From the hilarious to the hair-raising, this beginning chapter book chronicles the capers of two curious siblings. Evan and Julia, greet each adventure—or calamity, depending upon your perspective—with enthusiasm. Their stories encompass the quirky, everyday events that inevitably occur with children, as well as a few extraordinary ones. Whatever the situation, this unflappable duo can handle it: from the myriad of ingenious uses the two think up for their new umbrellas in “Cloudy with a Chance of Rain” to identifying robbery suspects in “Pet Store Holdup.” The pragmatic tone of the narrative is in direct contrast to the outlandish events, greatly contributing to the overall humor; when Evan is hurtling towards a pond on his sister’s bike, “ ‘Stop, bicycle!’ he tells it in that second before its wheel hits the rim. But the bicycle doesn’t. As far as those watching can tell, it doesn’t even slow down. Up and over the rim it goes, with Evan still on it.” Carpenter’s (A Picnic in October, 1999, etc.) simple black-and-white sketches are sprinkled throughout the text, offering engaging vignettes for readers’ perusal. The nine brief chapters function independently of each other, easily lending themselves to individual read-aloud sessions for less experienced readers. With a keen understanding of children permeating the pages and an abundance of humor and adventure, young audiences will find this one irresistible. (Fiction. 7-10)

Pub Date: May 31, 2000

ISBN: 0-688-16947-3

Page Count: 80

Publisher: Greenwillow

Review Posted Online: May 20, 2010

Kirkus Reviews Issue: June 1, 2000

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From the Lemonade War series , Vol. 1

Told from the point of view of two warring siblings, this could have been an engaging first chapter book. Unfortunately, the length makes it less likely to appeal to the intended audience. Jessie and Evan are usually good friends as well as sister and brother. But the news that bright Jessie will be skipping a grade to join Evan’s fourth-grade class creates tension. Evan believes himself to be less than clever; Jessie’s emotional maturity doesn’t quite measure up to her intelligence. Rivalry and misunderstandings grow as the two compete to earn the most money in the waning days of summer. The plot rolls along smoothly and readers will be able to both follow the action and feel superior to both main characters as their motivations and misconceptions are clearly displayed. Indeed, a bit more subtlety in characterization might have strengthened the book’s appeal. The final resolution is not entirely believable, but the emphasis on cooperation and understanding is clear. Earnest and potentially successful, but just misses the mark. (Fiction. 8-10)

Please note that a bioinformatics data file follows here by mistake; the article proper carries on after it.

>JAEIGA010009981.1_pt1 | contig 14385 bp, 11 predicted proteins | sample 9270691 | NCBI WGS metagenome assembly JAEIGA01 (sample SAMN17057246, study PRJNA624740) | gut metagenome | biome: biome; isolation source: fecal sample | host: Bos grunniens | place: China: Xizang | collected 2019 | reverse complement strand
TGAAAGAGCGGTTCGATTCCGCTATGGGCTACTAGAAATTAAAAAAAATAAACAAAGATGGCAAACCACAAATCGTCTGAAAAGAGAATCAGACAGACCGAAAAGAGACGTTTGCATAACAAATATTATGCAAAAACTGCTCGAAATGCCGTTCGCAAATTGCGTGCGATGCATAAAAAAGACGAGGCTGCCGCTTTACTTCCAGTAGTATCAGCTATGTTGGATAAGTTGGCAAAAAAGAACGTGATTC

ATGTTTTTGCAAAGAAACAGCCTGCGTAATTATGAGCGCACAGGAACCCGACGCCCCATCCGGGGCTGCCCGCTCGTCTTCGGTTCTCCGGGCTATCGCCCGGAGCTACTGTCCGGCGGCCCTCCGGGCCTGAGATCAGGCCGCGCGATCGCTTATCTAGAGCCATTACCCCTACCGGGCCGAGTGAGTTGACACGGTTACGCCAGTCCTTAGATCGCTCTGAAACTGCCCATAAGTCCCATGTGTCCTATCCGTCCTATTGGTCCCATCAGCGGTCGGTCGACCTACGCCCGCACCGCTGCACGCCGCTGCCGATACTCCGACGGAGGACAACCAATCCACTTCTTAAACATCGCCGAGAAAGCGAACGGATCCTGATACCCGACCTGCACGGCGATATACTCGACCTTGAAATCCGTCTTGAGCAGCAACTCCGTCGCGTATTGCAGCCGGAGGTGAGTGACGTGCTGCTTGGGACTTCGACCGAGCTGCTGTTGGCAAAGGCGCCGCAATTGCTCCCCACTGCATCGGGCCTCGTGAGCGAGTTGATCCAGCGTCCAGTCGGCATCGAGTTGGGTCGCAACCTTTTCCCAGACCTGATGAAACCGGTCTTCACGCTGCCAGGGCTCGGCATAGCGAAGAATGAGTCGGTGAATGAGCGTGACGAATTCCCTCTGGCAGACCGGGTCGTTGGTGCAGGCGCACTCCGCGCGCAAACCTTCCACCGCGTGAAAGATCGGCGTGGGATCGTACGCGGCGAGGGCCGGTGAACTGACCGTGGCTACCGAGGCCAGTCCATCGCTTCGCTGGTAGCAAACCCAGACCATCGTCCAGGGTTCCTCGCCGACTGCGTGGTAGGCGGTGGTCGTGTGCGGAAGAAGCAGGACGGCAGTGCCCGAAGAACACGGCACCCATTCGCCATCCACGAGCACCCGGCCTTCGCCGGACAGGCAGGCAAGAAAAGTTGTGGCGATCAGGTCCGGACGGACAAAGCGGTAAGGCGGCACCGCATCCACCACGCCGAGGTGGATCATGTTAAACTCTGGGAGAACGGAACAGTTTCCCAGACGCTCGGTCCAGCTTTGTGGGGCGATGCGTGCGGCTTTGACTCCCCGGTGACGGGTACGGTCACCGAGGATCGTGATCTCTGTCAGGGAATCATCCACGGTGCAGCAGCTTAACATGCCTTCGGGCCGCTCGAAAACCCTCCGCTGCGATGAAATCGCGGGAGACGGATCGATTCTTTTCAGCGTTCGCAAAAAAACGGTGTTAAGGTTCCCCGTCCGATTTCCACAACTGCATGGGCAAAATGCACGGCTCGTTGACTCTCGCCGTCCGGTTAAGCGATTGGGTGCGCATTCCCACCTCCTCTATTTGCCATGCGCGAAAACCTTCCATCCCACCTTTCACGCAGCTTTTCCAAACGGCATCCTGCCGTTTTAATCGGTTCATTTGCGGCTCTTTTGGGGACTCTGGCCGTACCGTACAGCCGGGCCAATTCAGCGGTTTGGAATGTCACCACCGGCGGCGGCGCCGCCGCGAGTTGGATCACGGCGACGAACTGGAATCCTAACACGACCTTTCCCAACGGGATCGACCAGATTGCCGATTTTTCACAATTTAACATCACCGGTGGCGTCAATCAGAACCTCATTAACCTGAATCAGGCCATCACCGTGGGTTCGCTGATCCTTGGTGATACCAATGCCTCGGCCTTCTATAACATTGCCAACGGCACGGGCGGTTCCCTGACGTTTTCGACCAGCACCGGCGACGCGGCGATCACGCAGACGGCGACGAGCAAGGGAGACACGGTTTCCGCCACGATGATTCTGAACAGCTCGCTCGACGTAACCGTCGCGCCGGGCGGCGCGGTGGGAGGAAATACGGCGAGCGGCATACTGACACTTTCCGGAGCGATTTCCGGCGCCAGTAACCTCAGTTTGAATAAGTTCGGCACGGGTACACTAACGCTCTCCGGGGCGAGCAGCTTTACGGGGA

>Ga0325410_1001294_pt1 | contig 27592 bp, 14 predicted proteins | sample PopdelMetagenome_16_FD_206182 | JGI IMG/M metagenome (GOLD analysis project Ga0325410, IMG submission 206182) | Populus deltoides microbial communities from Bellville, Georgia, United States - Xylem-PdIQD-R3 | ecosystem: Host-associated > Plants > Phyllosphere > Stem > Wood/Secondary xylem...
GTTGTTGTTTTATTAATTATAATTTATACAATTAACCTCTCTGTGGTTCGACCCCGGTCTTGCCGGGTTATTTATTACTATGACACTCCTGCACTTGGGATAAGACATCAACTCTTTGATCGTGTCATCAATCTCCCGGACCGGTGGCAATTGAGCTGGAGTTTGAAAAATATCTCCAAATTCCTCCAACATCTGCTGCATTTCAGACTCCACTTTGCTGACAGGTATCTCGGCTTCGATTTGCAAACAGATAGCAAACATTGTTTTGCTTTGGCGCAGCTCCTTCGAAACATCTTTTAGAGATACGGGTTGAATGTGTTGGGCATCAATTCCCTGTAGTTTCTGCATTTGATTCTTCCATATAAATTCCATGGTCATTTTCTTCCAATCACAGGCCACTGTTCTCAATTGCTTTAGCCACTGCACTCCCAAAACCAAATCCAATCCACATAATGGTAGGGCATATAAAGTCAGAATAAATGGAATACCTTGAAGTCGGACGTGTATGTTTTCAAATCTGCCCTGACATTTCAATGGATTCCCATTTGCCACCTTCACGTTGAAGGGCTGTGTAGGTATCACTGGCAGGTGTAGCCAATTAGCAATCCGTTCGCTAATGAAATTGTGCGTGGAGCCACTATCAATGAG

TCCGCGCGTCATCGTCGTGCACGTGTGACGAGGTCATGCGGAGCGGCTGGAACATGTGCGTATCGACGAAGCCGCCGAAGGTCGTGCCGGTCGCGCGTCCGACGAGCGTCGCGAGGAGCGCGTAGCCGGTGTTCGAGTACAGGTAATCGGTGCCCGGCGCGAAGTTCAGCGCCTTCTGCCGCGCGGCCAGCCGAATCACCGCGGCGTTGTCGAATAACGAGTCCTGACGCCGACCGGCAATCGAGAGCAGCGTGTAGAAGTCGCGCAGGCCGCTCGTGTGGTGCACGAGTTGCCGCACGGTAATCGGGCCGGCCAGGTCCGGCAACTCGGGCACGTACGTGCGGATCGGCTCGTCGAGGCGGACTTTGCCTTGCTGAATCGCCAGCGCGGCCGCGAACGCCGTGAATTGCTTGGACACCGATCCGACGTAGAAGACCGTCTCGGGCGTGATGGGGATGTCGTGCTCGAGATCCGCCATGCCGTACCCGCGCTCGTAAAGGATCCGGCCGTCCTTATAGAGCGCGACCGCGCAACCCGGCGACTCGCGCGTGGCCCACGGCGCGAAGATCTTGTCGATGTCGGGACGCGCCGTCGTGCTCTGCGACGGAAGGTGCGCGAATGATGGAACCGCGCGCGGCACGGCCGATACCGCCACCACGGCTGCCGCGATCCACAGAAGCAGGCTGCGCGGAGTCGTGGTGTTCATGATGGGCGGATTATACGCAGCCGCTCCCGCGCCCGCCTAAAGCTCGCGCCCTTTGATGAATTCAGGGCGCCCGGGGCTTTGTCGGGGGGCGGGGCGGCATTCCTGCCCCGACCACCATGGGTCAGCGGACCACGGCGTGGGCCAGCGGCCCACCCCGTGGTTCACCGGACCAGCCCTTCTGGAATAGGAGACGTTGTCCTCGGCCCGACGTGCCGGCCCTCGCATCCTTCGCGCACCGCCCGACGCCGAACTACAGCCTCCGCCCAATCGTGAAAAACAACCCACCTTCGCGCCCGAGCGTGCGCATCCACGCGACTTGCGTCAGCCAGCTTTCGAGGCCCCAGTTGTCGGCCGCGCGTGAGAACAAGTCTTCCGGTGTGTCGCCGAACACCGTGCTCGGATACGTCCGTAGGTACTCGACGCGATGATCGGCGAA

Pub Date: April 23, 2007

ISBN: 0-618-75043-6

Page Count: 192

Publisher: Houghton Mifflin

Review Posted Online: May 20, 2010

Kirkus Reviews Issue: April 1, 2007

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Envious of classmate and spelling-bee champ Jessica’s picture in the local paper, the irrepressible third grader introduced in Judy Moody (2000) tries for her own 15 minutes of fame. As she quickly discovers, it can be elusive. Like its predecessor, a disarming plot and likable characters are matched to an equally appealing format: small pages, generously spaced and sized type, die-cut windows in the dust jacket, and frequent ink-and-wash illustrations featuring smiles and high spots inside. In the end, Judy Moody earns her write-up inadvertently, after spiriting away a bagful of battered dolls from a hospital’s playroom, refurbishing them from her large private collection of loose doll parts—plus hospital gowns made from an old sheet and little casts of “oogey wet newspaper”—then returning them anonymously. “Phantom Doll Doctor Strikes County Hospital,” reads the headline. Only she, her affectionate nuclear family, and her likely-to-burgeon fan base know the truth. New chapter-book readers will enjoy watching Judy’s moods, and the ensuing complications, unfold. (Fiction. 8-10)

Pub Date: Aug. 1, 2001

ISBN: 0-7636-0849-1

Page Count: 144

Publisher: Candlewick

Review Posted Online: May 20, 2010

Kirkus Reviews Issue: June 15, 2001

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